A Compelling Case Against Comparisons
Updated: Sep 3
An article headline in the online Inc. magazine is catching eyeballs:
"A Massive New Study Says 87 Percent Millionaires Have 1 Stunning Thing In Common".
It goes on to talk about a new study that has revealed a truly surprising thing an overwhelming number of millionaires have in common. That only 13 percent of people with investable assets over $1 million considered themselves 'wealthy'. "It's never enough". When asked "how wealthy are you?", most millionaires replied: "Compared to what?"
In life we tend to always make comparisons. I remember my grandmother comparing me with my other cousins right from our childhood days - starting with our education, followed by our jobs, our successes, our failures. My cousins and other family members have carried forward the comparison mania to our children. Even at work, we tend to compare employees, rather than make an objective assessment of their achievements.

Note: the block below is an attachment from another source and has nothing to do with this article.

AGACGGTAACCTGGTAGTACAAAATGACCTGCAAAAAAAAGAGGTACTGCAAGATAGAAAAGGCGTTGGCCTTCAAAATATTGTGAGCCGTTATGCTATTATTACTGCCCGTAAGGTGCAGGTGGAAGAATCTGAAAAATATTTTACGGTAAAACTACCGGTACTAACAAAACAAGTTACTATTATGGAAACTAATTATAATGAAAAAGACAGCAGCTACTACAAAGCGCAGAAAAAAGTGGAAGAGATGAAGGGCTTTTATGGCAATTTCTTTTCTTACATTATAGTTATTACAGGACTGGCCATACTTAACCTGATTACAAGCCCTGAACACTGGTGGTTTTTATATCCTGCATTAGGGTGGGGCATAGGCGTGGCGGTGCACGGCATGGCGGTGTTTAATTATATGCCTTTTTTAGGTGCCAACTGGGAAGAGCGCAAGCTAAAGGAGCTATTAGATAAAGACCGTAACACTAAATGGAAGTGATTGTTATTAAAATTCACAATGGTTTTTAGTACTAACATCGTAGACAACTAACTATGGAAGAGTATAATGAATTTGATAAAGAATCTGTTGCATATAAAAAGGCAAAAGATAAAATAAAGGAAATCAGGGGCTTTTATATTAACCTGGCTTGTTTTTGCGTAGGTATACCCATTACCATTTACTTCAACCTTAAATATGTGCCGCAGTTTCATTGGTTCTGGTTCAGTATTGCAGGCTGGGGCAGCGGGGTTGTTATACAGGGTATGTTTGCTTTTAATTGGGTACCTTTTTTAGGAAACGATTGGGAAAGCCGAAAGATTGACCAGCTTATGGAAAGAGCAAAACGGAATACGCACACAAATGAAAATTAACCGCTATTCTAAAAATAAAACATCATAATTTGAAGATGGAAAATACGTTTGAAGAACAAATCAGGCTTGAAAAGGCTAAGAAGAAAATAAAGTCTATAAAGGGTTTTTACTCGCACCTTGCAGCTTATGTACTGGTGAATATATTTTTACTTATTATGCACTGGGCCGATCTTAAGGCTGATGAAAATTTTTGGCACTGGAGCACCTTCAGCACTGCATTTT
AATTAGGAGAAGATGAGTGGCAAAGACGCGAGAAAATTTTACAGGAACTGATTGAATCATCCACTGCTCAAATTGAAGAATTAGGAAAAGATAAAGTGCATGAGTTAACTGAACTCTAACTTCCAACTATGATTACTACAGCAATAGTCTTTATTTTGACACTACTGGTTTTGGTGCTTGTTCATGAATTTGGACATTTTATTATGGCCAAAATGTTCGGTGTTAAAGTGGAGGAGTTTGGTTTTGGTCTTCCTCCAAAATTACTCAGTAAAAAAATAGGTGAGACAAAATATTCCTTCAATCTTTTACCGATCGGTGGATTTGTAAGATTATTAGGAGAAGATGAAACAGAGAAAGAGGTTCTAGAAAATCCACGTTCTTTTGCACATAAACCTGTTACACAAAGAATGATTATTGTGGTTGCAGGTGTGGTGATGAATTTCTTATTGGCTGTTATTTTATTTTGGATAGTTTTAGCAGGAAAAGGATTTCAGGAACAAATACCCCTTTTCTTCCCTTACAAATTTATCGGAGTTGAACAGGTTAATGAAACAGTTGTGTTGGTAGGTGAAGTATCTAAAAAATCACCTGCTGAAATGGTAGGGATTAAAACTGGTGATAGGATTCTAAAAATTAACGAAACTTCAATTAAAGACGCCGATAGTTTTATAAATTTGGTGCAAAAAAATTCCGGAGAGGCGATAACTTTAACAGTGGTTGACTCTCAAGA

Comparison tends to create differences, jealousy, heartburn and remains the root cause of conflicts in life and work. In the Mahabharata, the vile uncle Shakuni used this strategy very effectively to instigate the Kauravas against their cousins, the Pandavas. The animosity which developed between the cousins, finally culminated in the all destructive war at Kurukshetra. That is why most of the leadership gurus and life solution coaches advice that we should never compare ourselves with others. If you want to compare, then compare with yourself.
If you can improve by even one percent every day, you will end up making substantial improvements by the end of the year. Are you a better and more successful person today than you were yesterday?